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Party Hearty! Frat Brothers’ Grades Go Down — but Their Income Goes Way UP

By Laura Fay | October 9, 2017

Photo: (Getty Images)

Joining a college fraternity may benefit men long after the partying ends, Bloomberg reports.

A recent study, titled Social Animal House, examined “the economic and academic consequences of fraternity membership at a small Northeastern college” for more than 1,660 alumni.

Three things to know:

1. Joining a frat lowers grade point average.

Fraternity members’ GPAs are about 0.25 points lower than non-members’ — but drinking is to blame for only about 10 percent of the difference, the researchers said. Rather, fraternity brothers spend more time socializing than studying when compared with their non-Greek peers, and fraternities may have a negative culture around academics.

2. Joining a frat significantly boosts lifetime earnings.

Despite those lower grades, the study found that fraternity membership increases future income by 36 percent. The benefit rises to 46.8 percent when college grades are held constant.

3. Sorority sisters don’t experience the same effects.

The study found “little significant effect” of sorority membership on grades or income for women at this school. The college did not admit women until 1970, so the sample of female students was smaller.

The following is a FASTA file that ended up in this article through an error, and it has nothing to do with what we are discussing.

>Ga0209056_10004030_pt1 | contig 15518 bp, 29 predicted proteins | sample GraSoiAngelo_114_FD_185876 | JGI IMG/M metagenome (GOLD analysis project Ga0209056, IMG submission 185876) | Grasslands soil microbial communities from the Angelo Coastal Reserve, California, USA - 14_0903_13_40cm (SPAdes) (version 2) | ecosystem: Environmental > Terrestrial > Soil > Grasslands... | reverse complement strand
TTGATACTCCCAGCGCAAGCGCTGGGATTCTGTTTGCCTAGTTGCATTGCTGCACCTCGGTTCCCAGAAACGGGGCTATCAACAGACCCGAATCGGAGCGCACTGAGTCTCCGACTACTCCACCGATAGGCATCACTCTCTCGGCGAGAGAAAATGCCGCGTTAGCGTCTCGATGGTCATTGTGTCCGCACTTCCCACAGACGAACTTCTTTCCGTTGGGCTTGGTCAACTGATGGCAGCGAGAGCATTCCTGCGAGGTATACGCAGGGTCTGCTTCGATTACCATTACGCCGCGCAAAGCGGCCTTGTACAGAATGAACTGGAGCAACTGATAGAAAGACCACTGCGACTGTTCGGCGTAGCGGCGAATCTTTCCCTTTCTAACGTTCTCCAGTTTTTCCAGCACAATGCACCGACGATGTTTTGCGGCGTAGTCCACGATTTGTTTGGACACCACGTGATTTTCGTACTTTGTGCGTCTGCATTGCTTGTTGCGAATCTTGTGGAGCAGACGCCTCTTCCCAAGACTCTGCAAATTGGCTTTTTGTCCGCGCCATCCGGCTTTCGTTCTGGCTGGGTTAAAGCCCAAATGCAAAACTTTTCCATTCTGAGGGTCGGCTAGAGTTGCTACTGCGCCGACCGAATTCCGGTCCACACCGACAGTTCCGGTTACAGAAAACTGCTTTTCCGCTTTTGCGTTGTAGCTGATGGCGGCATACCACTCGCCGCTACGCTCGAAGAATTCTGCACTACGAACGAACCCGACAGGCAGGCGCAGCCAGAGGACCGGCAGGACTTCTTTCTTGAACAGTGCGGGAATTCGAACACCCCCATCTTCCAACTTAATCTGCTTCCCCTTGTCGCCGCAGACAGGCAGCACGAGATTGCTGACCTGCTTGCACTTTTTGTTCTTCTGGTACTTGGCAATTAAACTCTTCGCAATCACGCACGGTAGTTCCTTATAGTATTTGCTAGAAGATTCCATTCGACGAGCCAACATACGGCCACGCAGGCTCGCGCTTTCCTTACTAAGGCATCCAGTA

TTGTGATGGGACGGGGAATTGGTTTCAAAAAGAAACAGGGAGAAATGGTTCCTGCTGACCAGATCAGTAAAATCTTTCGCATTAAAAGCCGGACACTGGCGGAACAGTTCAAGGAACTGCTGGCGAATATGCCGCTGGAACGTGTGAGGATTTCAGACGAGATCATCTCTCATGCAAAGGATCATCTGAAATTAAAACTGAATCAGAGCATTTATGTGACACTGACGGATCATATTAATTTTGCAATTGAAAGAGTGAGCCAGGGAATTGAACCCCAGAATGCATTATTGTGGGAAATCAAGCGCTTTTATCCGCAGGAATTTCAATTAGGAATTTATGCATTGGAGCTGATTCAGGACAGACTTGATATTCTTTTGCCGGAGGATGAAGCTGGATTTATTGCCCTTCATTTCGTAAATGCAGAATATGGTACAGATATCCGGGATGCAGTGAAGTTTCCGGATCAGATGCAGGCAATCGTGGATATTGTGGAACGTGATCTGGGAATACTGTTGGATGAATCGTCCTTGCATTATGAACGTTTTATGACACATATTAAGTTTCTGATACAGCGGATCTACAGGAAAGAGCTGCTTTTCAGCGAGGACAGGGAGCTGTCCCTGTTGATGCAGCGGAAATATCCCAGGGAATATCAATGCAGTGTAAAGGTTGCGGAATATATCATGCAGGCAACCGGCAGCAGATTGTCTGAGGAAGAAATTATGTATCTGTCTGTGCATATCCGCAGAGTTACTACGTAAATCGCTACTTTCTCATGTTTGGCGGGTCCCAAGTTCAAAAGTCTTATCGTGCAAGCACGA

The researchers concluded, “The formation of social capital that takes place in fraternities is much more than sufficient to overcome the loss of human capital from reduced studying, as reflected in poorer grades.”

The study is based on a 2009 survey of graduates ages 25 to 65 who were employed full time. The researchers controlled for race, age, SAT scores, and physical appearance during college to argue that fraternity membership was responsible for the income gap. All the data were self-reported through an alumni questionnaire.

The researchers focused on the experiences of what they called “marginal fraternity members,” those “whose membership decision is influenced by changes in residential options at the college,” rather than members who would have joined “in any event.”

There is “no reason to believe” that the effects of fraternity membership at the unnamed school surveyed would be “qualitatively different” at other institutions, the report said.

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